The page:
For those of you who do not know, Timur is known as the Blindfold King, and has the website to prove it. (http://www.blindfoldking.com/) One finds this applicable quote at the site: “I close my eyes so I can see.” – Paul Gauguin

Timur and I have something else in common; our brains have been studied. His brain was “loaned” to science before setting the blindfold Chess record.

Inside the brain of the man who would be ‘Blindfold King’ of chess

Next month, Timur Gareyev will play nearly 50 opponents at once – blindfolded. Can neuroscientists reveal how he performs such incredible mental feats?

I urge you to read the article: https://www.theguardian.com/science/2016/nov/03/inside-the-brain-of-the-man-who-would-be-blindfold-king-of-chess-timur-gareyev


Standard memory tests showed nothing exceptional. However, brain scans suggest that Gareyev’s visual network is more highly connected to other brain parts than usual Photograph: Jesse Rissman


The scans also found much greater than average communication between parts of Gareyev’s brain that make up what is called the frontoparietal control network – used in almost every complex task Photograph: Jesse Rissman

I have participated in several brain studies at places such as the Georgia Institute of Technology, Emory University, and the Veterans Administration. All of these studies involved the memory. My brain:

These studies give one a new way of looking at yourself. Examples:

The Gareev Defense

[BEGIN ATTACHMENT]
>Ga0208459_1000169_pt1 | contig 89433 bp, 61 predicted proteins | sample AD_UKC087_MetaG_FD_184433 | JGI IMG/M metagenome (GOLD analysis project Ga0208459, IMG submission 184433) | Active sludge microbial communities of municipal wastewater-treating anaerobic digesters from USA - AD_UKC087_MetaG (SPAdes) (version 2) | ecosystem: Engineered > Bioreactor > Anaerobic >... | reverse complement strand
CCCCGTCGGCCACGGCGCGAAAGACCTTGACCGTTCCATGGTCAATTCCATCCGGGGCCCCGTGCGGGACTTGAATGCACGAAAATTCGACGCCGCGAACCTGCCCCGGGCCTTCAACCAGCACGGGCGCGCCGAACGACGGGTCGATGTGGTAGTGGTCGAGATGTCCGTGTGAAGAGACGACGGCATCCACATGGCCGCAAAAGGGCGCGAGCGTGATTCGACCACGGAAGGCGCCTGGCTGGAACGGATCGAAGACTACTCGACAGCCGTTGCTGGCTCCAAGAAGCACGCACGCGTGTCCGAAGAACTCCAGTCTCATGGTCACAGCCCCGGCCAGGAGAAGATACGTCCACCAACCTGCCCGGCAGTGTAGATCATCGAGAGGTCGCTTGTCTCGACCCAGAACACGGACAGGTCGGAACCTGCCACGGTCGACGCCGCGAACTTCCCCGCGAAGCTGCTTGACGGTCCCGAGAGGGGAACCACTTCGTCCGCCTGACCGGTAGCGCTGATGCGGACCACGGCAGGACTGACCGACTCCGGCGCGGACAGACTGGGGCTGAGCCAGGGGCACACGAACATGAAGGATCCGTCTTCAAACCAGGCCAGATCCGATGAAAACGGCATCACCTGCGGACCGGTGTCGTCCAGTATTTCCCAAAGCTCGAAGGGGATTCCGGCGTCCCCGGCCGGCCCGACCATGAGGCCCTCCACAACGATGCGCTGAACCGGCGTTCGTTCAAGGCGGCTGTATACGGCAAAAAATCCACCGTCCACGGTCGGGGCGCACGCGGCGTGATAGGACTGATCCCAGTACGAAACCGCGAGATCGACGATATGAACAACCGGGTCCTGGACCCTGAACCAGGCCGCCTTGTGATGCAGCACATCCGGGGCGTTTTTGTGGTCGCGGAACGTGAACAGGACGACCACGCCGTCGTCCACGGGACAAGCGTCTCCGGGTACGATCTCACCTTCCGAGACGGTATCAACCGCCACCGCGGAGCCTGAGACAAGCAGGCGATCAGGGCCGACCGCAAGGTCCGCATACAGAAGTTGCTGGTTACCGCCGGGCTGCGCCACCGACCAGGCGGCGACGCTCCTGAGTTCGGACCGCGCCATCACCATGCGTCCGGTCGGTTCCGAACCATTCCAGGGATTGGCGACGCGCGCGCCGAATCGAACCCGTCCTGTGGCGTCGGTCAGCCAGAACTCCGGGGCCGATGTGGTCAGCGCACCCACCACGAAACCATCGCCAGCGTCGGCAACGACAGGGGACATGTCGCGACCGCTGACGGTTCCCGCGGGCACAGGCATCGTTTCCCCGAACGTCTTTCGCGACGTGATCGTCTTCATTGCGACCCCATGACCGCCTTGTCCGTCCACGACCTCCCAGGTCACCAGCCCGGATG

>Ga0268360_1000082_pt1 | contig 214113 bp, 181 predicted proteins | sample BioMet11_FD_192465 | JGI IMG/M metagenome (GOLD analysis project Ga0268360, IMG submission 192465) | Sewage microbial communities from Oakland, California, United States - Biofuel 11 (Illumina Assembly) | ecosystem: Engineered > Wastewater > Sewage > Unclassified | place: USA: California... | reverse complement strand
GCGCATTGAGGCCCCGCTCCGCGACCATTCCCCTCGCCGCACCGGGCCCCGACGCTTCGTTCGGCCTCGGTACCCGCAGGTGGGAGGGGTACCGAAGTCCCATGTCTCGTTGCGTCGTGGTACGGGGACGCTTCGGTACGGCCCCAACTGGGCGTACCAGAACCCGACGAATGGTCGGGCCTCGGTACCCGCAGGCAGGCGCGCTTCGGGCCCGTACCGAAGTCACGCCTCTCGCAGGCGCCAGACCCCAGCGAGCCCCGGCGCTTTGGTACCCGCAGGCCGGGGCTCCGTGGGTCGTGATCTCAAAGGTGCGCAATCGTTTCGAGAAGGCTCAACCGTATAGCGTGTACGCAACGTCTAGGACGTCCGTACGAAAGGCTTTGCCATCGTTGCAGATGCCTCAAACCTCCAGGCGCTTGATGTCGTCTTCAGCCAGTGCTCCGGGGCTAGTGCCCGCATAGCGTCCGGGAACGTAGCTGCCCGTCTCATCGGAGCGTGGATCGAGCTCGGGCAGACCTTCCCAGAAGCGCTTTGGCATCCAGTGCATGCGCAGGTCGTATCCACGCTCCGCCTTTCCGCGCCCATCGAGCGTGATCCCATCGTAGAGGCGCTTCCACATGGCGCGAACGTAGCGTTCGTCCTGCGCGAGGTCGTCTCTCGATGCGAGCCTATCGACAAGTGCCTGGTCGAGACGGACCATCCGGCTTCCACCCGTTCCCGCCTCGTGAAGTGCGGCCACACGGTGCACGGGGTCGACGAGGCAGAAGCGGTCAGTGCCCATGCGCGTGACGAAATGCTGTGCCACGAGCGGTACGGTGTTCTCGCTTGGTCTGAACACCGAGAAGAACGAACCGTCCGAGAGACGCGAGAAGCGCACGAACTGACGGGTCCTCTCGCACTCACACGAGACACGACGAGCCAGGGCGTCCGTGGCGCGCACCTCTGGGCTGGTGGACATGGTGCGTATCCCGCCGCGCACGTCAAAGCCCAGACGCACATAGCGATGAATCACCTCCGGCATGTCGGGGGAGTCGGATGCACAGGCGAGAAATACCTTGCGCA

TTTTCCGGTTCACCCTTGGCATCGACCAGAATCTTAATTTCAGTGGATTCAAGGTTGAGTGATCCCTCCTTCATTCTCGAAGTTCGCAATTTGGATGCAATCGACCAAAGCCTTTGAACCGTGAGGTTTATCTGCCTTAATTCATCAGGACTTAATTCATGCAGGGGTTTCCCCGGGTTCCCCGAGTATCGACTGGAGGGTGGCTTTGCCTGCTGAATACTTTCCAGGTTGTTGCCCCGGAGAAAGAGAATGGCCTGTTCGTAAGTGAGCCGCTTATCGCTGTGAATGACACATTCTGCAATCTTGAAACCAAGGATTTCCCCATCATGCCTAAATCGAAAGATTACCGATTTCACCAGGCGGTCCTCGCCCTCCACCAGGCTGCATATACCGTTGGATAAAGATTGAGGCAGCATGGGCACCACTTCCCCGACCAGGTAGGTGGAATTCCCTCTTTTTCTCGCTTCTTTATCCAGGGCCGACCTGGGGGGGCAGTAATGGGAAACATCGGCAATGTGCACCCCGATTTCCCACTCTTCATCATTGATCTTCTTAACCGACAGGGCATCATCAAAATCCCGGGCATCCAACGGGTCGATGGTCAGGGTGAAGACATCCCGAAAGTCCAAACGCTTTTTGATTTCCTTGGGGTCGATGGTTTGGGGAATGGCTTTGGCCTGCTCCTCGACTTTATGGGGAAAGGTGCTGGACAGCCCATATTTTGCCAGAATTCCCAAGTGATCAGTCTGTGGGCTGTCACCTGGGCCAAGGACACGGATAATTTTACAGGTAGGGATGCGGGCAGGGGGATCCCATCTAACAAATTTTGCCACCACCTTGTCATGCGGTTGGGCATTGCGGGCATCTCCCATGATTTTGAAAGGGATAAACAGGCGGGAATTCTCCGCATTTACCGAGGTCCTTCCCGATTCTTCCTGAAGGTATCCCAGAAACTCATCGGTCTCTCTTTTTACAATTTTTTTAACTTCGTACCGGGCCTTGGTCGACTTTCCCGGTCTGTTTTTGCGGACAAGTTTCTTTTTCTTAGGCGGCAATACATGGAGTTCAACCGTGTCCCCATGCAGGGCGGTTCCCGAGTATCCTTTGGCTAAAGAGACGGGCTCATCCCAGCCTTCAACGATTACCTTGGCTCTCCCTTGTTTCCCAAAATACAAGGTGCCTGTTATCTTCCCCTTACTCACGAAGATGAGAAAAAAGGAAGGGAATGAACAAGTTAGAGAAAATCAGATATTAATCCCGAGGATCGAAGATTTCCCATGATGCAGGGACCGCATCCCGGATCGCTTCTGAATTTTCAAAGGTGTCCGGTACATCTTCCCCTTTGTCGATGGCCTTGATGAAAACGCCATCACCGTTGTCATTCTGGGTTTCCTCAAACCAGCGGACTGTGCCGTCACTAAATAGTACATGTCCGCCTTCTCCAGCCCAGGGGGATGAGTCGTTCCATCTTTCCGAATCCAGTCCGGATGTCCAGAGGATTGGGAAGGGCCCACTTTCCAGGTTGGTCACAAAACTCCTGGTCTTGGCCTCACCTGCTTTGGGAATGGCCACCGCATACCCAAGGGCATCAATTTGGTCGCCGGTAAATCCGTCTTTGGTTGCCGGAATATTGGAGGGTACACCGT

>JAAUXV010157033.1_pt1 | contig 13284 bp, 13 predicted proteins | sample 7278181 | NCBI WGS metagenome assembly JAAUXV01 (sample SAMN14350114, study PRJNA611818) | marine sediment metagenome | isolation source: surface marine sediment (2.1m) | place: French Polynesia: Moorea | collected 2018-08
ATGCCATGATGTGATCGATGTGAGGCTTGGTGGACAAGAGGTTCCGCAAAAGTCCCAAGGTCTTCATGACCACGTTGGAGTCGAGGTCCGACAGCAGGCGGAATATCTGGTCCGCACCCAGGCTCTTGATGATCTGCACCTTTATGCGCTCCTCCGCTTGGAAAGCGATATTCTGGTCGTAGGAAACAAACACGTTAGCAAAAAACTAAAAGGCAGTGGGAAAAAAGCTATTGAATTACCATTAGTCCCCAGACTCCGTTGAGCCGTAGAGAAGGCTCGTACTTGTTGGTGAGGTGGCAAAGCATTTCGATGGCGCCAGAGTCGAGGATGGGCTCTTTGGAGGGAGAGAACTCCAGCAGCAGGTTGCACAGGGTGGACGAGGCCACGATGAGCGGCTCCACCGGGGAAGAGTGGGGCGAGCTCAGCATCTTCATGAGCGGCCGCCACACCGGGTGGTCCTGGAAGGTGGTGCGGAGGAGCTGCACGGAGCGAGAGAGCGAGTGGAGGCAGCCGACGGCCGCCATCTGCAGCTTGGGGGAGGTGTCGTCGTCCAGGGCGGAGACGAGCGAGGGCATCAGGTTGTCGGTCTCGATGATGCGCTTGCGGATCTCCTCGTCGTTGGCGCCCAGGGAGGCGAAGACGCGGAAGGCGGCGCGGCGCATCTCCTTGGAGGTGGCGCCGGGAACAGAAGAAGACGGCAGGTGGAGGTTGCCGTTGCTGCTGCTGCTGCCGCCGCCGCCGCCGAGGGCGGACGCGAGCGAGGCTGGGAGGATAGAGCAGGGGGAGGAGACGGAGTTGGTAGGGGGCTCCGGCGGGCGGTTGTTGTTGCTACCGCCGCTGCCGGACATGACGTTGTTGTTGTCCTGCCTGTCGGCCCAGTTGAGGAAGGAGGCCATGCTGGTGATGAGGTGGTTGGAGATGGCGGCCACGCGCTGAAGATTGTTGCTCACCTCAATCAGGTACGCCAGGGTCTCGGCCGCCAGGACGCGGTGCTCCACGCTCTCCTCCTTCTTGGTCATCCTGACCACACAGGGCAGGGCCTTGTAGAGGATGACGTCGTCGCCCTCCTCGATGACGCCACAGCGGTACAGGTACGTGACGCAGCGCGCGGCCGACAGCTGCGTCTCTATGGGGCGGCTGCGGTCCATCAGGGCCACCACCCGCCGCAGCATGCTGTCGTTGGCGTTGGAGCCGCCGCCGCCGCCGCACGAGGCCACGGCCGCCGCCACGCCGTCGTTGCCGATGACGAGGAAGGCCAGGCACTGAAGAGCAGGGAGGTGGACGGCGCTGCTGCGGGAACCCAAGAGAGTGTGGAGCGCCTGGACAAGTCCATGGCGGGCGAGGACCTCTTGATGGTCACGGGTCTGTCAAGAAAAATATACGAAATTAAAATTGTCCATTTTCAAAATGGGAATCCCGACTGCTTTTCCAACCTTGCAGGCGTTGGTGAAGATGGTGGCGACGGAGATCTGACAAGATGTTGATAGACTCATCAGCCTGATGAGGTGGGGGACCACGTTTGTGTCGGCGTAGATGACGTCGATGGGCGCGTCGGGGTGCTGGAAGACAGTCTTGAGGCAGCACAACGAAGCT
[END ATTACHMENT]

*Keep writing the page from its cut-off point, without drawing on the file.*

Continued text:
Before the first round of the Land of the Sky tournament in 2012 GM Timur Gareev noticed a book in my hand, “In Search of the Multiverse,” by John Gribbin After perusal I offered to let him read the book. Much to my surprise, I noticed Timur reading the book while sitting in the spectator section during his game with NM Richard Francisco. Every now and again Timur would glance up from reading to gaze at the position of his game on the demo board. Later someone said, “He was in trouble,” during the game, which he eventually won. Timur is obviously an interesting fellow as can be seen by the many interesting articles recently concerning his adventures, not only at the chess board. Timur played a game in the 2004 World Juniors Championship that began with the moves 1 e4 c6 2 d4 Qc7!? It is the only example I can find of Timur playing the move Qc7. Further checking found many games using this move by Nguyen-Huu Hoang, an expert from France. Chess openings are not usually named after sub-masters, although a case can be made for the opening to be named the Hoang defense. From what I found, Timur is the first GM to have used the move. The earliest example I could find is from an expert from Germany, Wolfgang Goebel, who played it twice in the German Junior Championships of 1957. Wolfgang won the game that day, but lost with it the very next day. If Wolfgang played it first, should it be called the “Goebel defense”? Should it be called the “Hoang defense” in honor of the player who has played it most often, or the “Gareev defense?”